AWS re:Invent kicked off December 3rd in Las Vegas and Andy Jassy’s keynote included a not too subtle reminder:
97% of infrastructure spending is still on-premises. Naturally, AWS wants the on-prem number to be big because it indicates there is still a lot of growth left for cloud services. Regardless, it’s a good reminder that decades of investments in data center infrastructure, staff, facilities, processes, etc. aren’t going away overnight. Enterprises still have a lot of on-premise infrastructure to manage, but they’re taking some of the best practices for cloud management—specifically cost management and optimization—and applying them to their data center.
When CloudHealth introduced CloudHealth Hybrid, the new support for VMware Cloud on AWS got most of the attention. Just as important, however, was the addition of enhanced cost benchmark data and customizable cost drivers. CloudHealth Hybrid reports on all data center costs, including power and cooling, based on a customer’s specific cost drivers and industry benchmarks. Customers can compare their costs to industry benchmarks and have the flexibility to override benchmark pricing for all cost drivers and customize for their specific environment.
To give you an accurate view of your hybrid cloud costs, CloudHealth maintains a reference database, capturing and updating data on over 10,000 server configurations across multiple vendors and cataloging approximately 7 years of server configuration data. These benchmark costs include over 600 customer reference data points. CloudHealth provides benchmark pricing for a host of cost drivers including server hardware, storage, software licenses, maintenance costs, labor, network, facilities, and additional costs.
If you don’t accurately track your overall data center costs, you can use CloudHealth Hybrid’s benchmark data to make more informed cloud migration assessments. If you do have actual data center costs, you can compare that cost data to industry benchmarks. CloudHealth Hybrid also lets you edit and customize benchmark pricing in the platform. You can also add additional pricing that is not captured by one of the cost drivers.
Once you’ve added your own costs within cost benchmarks, those costs will be reflected in your CloudHealth Cost History report. CloudHealth Hybrid will also track your cost driver history so you can see how you changed costs over time or revert back to an historical cost.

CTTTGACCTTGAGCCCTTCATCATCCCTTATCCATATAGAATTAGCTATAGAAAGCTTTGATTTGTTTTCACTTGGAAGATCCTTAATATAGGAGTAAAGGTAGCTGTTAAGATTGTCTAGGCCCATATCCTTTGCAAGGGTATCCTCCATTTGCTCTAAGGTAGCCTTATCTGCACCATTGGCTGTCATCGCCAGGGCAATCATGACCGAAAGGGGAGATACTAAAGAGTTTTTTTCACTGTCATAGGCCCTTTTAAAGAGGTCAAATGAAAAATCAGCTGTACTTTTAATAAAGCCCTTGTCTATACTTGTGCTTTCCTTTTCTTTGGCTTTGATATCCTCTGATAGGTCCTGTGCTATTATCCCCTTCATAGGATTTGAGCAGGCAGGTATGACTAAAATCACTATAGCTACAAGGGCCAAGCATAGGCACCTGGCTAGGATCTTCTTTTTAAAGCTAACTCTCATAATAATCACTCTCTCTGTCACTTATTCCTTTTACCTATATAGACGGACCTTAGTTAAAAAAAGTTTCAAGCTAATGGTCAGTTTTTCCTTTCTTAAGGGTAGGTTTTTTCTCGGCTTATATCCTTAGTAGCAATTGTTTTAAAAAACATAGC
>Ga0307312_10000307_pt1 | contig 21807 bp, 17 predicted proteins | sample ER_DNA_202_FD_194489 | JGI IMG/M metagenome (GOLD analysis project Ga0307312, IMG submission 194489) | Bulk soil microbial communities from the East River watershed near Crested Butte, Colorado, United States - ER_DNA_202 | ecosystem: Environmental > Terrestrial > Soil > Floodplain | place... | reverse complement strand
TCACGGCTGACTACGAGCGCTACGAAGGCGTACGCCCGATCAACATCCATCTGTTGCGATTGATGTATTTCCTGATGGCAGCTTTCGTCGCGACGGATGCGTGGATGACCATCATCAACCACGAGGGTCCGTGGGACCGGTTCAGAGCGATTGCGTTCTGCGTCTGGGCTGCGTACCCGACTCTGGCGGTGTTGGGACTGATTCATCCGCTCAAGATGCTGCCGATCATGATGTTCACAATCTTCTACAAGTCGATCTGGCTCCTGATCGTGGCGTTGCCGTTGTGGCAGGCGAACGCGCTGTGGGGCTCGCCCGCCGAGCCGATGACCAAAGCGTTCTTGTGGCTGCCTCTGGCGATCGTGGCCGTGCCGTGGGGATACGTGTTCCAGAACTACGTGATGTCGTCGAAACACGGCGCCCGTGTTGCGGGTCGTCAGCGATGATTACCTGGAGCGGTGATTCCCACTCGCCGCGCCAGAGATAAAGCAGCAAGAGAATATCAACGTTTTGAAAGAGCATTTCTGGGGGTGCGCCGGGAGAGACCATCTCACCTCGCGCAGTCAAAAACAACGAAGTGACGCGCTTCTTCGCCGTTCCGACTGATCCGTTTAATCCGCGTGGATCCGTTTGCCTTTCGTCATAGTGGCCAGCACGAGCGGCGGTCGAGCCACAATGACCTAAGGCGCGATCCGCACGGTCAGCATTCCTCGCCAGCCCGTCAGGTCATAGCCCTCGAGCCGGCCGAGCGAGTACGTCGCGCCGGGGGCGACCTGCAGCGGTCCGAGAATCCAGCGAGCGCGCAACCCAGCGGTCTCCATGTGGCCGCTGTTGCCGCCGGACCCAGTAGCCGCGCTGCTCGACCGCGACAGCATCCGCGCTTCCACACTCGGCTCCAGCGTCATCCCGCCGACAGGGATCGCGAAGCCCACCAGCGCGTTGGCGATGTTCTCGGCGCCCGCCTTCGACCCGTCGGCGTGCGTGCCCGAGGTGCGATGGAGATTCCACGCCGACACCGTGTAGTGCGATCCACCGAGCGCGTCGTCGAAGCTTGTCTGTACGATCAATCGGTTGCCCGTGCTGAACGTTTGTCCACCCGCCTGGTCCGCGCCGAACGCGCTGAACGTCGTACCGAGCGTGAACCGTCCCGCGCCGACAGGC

I’ve written about the evolution of decentralized and centralized IT before. Public cloud services used by a diverse user base (decentralized IT) require different management capabilities than the centralized IT model of enterprise data centers. But we’re in an increasingly hybrid world and, with only 3% of infrastructure spend in the cloud, we’ll remain so for the foreseeable future. CloudHealth and VMware offer complementary solutions for both: the VMware vRealize Operations (vROPS) for managing on-premises data center, private, and hybrid cloud; CloudHealth for managing public, multi, and hybrid clouds. Yes, both solutions have hybrid capabilities, but they are used by different roles within a company and for different purposes.
vROPS is used by VI and systems administrators to drive efficient operations (i.e., provisioning, troubleshooting, automation) in the private and hybrid clouds. CloudHealth is a platform used by cloud admins, engineering teams, financial and business analysts, and line of business leaders to drive improved business outcomes (i.e., governance, optimization, visibility) in the public and hybrid clouds.
With CloudHealth Hybrid, the value is incorporating VMware vSphere and VMware Cloud on AWS into CloudHealth’s multicloud reporting and optimization. This lets multiple users across an organization see the entire cloud ecosystem in one place, manage costs, and optimize and govern usage. With the vROPS Management Pack for CloudHealth, VI and systems administrators can incorporate public cloud costs so they can view data center, hybrid cloud and public cloud costs within vROPS.
The new support for VMware Cloud on AWS is certainly the highlight of CloudHealth Hybrid. But not to be overlooked is the enhancements CloudHealth has made to data center cost benchmarks. As Andy Jassy mentioned, there is still a lot of infrastructure spend on-premises. Managing that spend will be critical, even as companies move more and more workloads to the public clouds. The enhanced cost benchmarks in CloudHealth Hybrid give customers with hybrid and public clouds the ability to accurately assess infrastructure spend from their data center to the public clouds and make the best, most informed decisions for workload placement and cloud migrations.